A Quick Break-Down Of Trump’s Latest Thoughts On Immigration
Some are somewhat true, some a total lie, some of it’s pie in the sky.
That Tweet comes against the backdrop of new numbers just out from Customs and Border Patrol, showing the number of people apprehended at the border soaring to their highest level in 7 years.
The number of people detained is even bigger than the 133,000 Trump says if you add in “inadmissibles” (who have been removed before, or have criminal records or are considered a threat to national security). That brings May up to 144,000.
But if you look deeper into the numbers it diverges from Trump’s narrative of the people trying to come in predominantly being gang members with face tattoos. In fact, the number of individual adults has remained pretty steady, while unaccompanied children and families are surging. In May, 72% of the people apprehended were families or children. This partly accounts for the higher number of apprehensions because families and children tend to turn themselves in and thus are much more easily apprehended than people trying to sneak across undetected.
That’s because they know, for the most part, they’ll be processed and then released into the U.S. to await a court date that could be months or even perhaps years away. And they want to get in before that might change.
So with that background, let’s take Trump’s contentions one by one:
- “Because of Mexico”. Is Mexico doing enough? Probably not. So it’s fair game to blame them. But only to some extend. First of all, according to the Washington Post’s great immigration reporter Nick Miroff, the border between Guatemala and Mexico is 540 miles long and “much of it is wild jungle….with no inspections or checkpoints at all….” So very hard to police. Once Central Americans come into Mexico, the Mexican government by and large wants them out. So the easiest way to deal with it is to just let them pass through. Also, from Mexico’s perspective, why should they be responsible for solving the U.S.’ problem? Especially with Trump continually throwing fuel on the fire. Because one of the reasons the numbers are surging so rapidly is that Central American immigrants know Trump is going to change something at some point, or at least they don’t want to take the risk that he will. And Miroff also says the impetus for many now is they simply don’t want to be left behind.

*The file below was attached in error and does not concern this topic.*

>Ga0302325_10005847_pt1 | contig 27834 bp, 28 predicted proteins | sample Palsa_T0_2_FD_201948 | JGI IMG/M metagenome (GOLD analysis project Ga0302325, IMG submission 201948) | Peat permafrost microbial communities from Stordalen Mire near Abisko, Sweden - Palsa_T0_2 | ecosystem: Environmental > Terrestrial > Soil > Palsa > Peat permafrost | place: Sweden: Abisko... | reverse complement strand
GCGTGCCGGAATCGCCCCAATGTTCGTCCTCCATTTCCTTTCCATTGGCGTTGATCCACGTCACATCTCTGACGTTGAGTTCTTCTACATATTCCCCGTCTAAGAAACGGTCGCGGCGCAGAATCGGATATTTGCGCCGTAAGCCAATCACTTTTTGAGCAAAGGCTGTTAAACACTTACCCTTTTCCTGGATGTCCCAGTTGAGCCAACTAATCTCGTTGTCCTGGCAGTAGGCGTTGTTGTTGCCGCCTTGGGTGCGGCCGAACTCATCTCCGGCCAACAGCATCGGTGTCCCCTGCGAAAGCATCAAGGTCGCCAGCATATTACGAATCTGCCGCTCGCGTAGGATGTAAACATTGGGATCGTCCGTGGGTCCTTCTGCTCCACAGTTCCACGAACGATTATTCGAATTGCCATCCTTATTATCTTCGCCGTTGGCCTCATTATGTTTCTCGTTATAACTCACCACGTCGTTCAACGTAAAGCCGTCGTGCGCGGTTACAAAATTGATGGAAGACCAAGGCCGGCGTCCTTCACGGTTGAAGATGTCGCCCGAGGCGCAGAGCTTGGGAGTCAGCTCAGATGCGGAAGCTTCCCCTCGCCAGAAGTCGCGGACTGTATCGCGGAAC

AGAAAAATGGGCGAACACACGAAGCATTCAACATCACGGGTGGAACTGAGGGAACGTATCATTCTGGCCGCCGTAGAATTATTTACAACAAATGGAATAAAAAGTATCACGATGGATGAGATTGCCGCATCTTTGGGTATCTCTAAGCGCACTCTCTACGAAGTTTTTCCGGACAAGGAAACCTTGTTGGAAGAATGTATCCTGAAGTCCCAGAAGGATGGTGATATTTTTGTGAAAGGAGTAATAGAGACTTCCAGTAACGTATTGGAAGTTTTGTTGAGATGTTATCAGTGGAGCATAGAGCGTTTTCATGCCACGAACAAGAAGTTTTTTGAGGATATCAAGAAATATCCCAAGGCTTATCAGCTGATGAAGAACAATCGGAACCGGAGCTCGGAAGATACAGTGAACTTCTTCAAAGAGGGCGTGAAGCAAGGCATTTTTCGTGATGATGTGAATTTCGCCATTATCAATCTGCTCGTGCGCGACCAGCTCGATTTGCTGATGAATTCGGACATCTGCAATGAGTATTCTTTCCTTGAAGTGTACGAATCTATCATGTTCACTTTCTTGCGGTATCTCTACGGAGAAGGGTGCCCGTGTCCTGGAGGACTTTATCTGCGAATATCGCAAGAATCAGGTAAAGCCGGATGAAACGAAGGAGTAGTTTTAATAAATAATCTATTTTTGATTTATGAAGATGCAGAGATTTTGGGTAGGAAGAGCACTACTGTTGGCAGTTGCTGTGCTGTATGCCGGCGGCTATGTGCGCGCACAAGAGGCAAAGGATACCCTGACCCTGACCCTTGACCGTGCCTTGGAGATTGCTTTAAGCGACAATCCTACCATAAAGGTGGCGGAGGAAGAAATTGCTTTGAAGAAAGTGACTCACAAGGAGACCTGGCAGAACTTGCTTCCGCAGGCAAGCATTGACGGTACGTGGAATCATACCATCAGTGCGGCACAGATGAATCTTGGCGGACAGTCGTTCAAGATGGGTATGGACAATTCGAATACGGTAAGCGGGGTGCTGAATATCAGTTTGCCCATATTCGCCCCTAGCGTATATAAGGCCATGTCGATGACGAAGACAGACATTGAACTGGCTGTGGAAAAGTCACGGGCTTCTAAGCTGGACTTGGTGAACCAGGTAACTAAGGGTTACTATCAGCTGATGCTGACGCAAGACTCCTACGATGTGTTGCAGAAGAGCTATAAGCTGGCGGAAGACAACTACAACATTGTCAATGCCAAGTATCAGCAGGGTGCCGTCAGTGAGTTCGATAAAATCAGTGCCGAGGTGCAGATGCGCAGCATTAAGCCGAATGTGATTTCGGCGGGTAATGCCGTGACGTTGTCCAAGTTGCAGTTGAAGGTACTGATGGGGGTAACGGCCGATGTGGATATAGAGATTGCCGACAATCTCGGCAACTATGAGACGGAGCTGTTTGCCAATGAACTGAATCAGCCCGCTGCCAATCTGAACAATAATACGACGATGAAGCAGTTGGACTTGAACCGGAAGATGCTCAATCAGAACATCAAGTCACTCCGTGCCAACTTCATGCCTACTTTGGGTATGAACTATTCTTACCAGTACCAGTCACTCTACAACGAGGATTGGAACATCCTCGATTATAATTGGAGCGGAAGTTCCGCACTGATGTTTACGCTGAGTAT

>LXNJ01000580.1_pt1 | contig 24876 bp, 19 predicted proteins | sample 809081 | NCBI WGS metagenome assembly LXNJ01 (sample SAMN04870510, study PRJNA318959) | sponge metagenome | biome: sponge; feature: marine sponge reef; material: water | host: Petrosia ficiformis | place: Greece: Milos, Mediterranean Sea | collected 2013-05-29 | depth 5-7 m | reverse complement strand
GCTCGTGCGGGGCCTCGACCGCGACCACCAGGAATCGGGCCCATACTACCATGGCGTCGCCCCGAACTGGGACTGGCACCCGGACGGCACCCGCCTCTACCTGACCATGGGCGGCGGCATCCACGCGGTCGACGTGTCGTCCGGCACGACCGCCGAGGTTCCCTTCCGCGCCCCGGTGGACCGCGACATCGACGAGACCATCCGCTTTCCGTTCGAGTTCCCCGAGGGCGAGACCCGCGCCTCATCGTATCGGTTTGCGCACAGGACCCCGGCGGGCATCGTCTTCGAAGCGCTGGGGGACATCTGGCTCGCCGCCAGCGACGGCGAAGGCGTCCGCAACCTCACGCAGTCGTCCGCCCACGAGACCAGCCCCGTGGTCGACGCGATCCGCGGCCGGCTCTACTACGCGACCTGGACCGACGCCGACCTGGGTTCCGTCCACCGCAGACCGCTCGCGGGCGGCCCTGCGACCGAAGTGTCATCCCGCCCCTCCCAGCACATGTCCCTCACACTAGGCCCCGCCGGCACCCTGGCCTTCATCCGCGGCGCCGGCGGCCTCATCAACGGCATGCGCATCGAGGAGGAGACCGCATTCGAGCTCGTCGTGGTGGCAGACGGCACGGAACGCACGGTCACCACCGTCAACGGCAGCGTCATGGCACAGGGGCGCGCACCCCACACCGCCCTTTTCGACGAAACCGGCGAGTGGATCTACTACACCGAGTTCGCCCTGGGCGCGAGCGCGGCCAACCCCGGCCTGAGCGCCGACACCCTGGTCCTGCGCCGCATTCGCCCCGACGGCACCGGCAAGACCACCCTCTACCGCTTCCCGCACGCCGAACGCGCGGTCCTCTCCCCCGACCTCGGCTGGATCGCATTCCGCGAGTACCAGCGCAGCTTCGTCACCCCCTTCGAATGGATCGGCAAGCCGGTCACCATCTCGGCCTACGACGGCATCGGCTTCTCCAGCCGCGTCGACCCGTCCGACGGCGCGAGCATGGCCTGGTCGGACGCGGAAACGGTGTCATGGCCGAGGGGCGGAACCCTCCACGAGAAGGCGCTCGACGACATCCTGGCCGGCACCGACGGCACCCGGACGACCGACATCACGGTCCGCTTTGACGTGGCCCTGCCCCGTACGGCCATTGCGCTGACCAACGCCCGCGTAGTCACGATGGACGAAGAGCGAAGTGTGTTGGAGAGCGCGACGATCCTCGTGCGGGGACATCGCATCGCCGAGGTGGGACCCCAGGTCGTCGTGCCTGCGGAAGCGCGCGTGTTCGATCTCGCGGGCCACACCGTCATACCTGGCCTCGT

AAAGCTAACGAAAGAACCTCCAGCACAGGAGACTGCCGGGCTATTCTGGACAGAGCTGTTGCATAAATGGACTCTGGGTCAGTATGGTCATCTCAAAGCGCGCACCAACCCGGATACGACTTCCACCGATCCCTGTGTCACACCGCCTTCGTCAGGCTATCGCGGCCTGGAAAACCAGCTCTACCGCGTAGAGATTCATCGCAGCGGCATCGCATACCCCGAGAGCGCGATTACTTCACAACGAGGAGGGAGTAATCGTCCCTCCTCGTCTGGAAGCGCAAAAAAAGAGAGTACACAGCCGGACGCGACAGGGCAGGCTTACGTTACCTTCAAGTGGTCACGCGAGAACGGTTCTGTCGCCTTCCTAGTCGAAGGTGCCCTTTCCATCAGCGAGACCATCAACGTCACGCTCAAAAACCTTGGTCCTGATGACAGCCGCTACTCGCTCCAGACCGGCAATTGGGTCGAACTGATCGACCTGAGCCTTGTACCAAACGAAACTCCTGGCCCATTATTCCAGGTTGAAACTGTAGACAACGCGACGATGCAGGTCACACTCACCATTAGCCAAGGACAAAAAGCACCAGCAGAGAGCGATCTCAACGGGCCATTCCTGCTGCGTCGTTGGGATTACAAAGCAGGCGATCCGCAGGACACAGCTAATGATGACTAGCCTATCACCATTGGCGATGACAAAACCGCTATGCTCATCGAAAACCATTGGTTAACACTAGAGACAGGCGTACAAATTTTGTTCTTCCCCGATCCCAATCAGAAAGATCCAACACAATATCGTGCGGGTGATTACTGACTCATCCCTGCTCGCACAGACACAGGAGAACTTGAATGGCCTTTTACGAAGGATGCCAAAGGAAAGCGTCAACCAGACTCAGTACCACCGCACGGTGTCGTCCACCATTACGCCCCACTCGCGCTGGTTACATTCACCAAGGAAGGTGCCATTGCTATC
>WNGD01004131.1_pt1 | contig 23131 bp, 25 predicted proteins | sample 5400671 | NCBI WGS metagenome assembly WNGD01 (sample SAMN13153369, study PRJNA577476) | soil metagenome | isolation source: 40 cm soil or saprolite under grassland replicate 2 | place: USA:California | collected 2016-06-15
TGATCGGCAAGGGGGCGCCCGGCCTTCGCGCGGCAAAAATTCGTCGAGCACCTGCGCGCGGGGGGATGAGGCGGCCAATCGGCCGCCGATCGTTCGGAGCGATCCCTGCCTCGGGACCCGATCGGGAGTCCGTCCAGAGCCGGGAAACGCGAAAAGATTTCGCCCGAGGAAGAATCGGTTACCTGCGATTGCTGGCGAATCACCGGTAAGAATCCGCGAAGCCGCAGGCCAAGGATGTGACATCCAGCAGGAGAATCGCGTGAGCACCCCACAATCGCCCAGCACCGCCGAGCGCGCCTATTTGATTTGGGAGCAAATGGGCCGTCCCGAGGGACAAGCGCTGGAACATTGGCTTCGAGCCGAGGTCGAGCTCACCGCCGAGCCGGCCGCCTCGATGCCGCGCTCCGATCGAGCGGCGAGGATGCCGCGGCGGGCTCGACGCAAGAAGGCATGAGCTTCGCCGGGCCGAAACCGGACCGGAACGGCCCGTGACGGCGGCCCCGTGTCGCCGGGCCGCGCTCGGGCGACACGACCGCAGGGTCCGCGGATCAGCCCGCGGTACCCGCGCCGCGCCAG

- “Because of…the Democrats in Congress refusing to budge on immigration reform”. This is a lie, or at very least a completely untested statement. As we’ve said it seems like a million times, just a short few years ago, Democrats were on board with a bill that would’ve done virtually everything Trump’s asking for (end to visa lottery, end to what he calls “chain migration”, even money for a wall)! It sailed through the Senate with bipartisan support, but was blocked by Tea Party Republicans in the House because it also expanded legal immigration, and protected and offered a more than decade-long path to citizenship for some undocumented immigrants already in the U.S. But there’s no indication Democrats wouldn’t accept the same deal now. (Although he now denies it, many news organizations reported Trump at one point making a “lite” version of that deal with Senate Minority Leader Chuck Schumer. But then Trump went back to the White House, turned on the TV, and found his favorite personalities yelling about “amnesty”, which is a very dirty word in some circles, and suddenly that deal “never happened”. So when Trump says Democrats are “refusing to budge”, he means they won’t do exactly as he and his immigration ultra-hard liners in the White House command without getting anything they feel is important as part of a balanced compromise. So we think it’s fair to say progress isn’t being made because Trump’s and his minions are being stubborn, not Democrats.
- “The higher the Tariffs go, the higher the number of companies that will move back to the USA!” This is Trump’s magic solution to everything trade related: make it all in the U.S. from top to bottom “like in the old days”, and then the U.S. won’t have to rely on imports at all, even from our closest allies. This would, in some ways, be a beautiful thing. But it’s not something that will or can happen in a weekend, which is all we’ve got before Trump’s scheduled his tariffs to start (at first at 5%), or even weeks, or even months. What tariffs do immediately is raise the cost (and perhaps even cut off supply) to U.S. manufacturers that rely on parts fabricated in Mexico to finish the goods they produce here. And many of them will be blindsided, having never even imagined tariffs would ever happen for these reasons under these circumstances. And if Trump wants more of these “intermediate parts” manufactured in the U.S. — we agree! we do too! — why not incentivize it, as Ohio Democratic Senator Sherrod Brown (who unfortunately is not running for President), has often proposed? Give corporations tax breaks for bringing manufacturing and jobs back to the U.S.! Not simply for the sake of just giving them tax breaks. Which is all Trump has done, to the tune of $1.5-trillion. And, of course, farmers are screwed either way, both ways, because the U.S. both exports and imports a lot of agricultural product to and from Mexico, and a lot of it’s seasonal.